One Faith believers continued to associate with Adventist congregations through the decade of the seventies because there was little organization among them and few congregations. In 1879, a Mary Bush wrote to S. A. Chaplin, Restitution’s editor, that she and “quite a number of others” were associated with Adventists “because there is nowhere else we can go.” She suggested that Age-to-Come believers who shared her situation could “do them more good by being with them than by withdrawing.” Association with Adventists was frustrating: “They held their annual conference here … . The hall was crowded. I thought what a great opportunity to present a little more gospel, but we did not get it; they have dropped definite time and do not preach quite so much fire, so I think there is some improvement.” Age-to-Come evangelists remained active among Adventists, targeting those with an ear to hear.[2]

Another letter to The Restitution published later that year summarizes the relationship between One Faith and Adventists. Abby A. Perry’s letter told of her experiences in Providence, Rhode Island:

I found among the so-called Adventists there some of the greatest opposers to the age to come, or reign of Christ on David’s throne, future, that I have ever met, but I did not shun to declare the whole counsel of God and his servants on that subject to them; but contended earnestly in public, and in private with them, for the faith once delivered to the saints.[3]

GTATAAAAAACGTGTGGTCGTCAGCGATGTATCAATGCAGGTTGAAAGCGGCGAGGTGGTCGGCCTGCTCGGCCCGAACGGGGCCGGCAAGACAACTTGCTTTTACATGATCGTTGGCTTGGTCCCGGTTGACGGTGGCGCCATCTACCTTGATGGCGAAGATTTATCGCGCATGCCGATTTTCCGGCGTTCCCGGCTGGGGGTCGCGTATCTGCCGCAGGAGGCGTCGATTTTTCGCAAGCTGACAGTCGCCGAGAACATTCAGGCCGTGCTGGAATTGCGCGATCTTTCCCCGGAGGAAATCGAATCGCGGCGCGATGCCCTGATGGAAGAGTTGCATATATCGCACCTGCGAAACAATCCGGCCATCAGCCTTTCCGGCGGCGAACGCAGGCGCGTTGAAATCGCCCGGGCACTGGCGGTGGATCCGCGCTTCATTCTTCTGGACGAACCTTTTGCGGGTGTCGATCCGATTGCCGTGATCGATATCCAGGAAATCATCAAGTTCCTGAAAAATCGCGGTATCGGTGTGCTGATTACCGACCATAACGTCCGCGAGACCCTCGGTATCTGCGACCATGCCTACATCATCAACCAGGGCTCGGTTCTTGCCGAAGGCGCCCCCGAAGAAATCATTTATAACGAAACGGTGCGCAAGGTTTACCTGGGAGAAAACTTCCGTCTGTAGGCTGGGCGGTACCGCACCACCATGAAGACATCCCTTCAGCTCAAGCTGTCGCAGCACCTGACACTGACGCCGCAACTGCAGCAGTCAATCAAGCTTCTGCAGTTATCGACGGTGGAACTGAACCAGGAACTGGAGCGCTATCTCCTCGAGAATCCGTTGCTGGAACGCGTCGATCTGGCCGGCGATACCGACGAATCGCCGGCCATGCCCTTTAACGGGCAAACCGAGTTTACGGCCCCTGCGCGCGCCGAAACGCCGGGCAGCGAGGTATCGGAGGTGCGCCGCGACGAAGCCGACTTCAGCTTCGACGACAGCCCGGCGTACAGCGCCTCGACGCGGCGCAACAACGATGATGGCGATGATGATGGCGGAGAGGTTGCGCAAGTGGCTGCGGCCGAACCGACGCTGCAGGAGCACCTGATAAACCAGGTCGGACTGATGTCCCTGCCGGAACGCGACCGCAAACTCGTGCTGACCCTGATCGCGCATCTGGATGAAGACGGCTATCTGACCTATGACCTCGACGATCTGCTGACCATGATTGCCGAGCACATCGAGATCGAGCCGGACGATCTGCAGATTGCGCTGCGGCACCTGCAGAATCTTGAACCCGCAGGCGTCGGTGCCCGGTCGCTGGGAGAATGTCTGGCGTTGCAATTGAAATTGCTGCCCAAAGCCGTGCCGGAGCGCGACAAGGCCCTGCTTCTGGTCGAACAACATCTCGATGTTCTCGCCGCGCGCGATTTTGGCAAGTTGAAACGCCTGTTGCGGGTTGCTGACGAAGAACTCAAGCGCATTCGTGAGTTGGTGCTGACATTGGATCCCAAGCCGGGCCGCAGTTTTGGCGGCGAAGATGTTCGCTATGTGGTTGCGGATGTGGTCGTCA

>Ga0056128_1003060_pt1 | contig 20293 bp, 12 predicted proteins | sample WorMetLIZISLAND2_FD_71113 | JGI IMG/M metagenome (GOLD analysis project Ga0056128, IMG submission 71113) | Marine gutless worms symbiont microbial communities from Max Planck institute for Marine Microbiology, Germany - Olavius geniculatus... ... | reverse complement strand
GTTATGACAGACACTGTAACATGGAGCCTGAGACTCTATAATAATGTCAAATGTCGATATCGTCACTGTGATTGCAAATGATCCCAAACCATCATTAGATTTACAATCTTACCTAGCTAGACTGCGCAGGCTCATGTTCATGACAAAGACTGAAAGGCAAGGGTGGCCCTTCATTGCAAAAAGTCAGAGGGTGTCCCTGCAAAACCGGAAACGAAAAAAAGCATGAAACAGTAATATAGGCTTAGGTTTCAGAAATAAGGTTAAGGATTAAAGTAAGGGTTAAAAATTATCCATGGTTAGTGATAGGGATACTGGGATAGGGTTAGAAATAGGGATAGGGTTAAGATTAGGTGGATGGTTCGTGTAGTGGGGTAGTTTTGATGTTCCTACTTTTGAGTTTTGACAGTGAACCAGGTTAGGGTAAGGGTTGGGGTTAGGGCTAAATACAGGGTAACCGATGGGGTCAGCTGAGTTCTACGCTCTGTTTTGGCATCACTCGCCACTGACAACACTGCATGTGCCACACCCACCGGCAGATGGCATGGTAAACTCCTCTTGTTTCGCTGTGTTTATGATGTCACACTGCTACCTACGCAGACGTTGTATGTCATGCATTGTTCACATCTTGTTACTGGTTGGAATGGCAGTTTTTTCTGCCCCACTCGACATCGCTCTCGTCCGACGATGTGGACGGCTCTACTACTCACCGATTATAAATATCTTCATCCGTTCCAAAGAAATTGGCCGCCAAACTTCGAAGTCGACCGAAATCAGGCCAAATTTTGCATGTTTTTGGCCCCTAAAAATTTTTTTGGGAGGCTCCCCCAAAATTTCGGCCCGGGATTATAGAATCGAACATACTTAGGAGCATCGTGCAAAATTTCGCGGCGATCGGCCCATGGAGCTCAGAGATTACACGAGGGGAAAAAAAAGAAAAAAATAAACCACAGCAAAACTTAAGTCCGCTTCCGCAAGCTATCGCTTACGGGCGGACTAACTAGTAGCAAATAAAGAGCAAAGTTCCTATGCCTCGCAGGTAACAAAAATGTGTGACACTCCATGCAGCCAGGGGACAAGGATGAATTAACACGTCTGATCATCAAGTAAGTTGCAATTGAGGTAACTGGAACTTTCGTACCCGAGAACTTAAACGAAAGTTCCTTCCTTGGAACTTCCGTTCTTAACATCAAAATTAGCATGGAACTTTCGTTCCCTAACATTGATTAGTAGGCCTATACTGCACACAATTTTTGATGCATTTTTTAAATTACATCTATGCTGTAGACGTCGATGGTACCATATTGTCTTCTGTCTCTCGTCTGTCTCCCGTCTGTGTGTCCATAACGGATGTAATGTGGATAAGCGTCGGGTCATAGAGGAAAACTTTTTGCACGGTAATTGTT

Plainly One Faith and other Age-to-Come believers did not see themselves as Adventists. Their distinctive doctrine marked them as something else. There was, until three quarters of a century later, little peace between the two bodies. The Advent Christian Church defined itself in the 1870s in ways that alienated those who believed in the nearness of Christ’s return but not in the Adventist’s world-burning, spiritualizing doctrine. This is an important fact. Those who see Russell’s connections to Second Adventists as defining him as a closet Adventist miss his vital connections to One Faith belief. To accurately understand his theology, we must recapture the sources of his belief. They are, in point of fact, not derived from Adventism but from One Faith doctrine.

[1]               Amos Sanford: Controversy, The Restitution, June 12, 1876.
[2]               Mary Bush, Letter to S. A. Chaplin in the January 22, 1879, issue of Restitution.
[3]               Abby A. Perry, Letter to S. A. Chaplin in the April 16, 1879 issue of Restitution.

Friday, February 17, 2012

Early missionaries

A recent Watchtower article mentions the problems Russell had getting The Plan of the Ages into bookstores, retelling the story of his interaction with Fleming H. Revell. The details are found in the 1907 Convention Report and elsewhere. The article dates this to 1886. This is based on a missreading of the original source material and an apparent lack of knowledge of the 1892-5 replublication of Millennial Dawn under the Saalfield imprint. Saalfield was a job printer, publishing to order. Later the company was a major publisher of Young Adult books. Copies of Plan of the Ages with the Saalfield imprint are probably the rarest of all.

One of Russell's associates dates this event to 1895. This is without doubt the correct date.

Monday, February 6, 2012

Wedding Bell Order

Dear Bruce,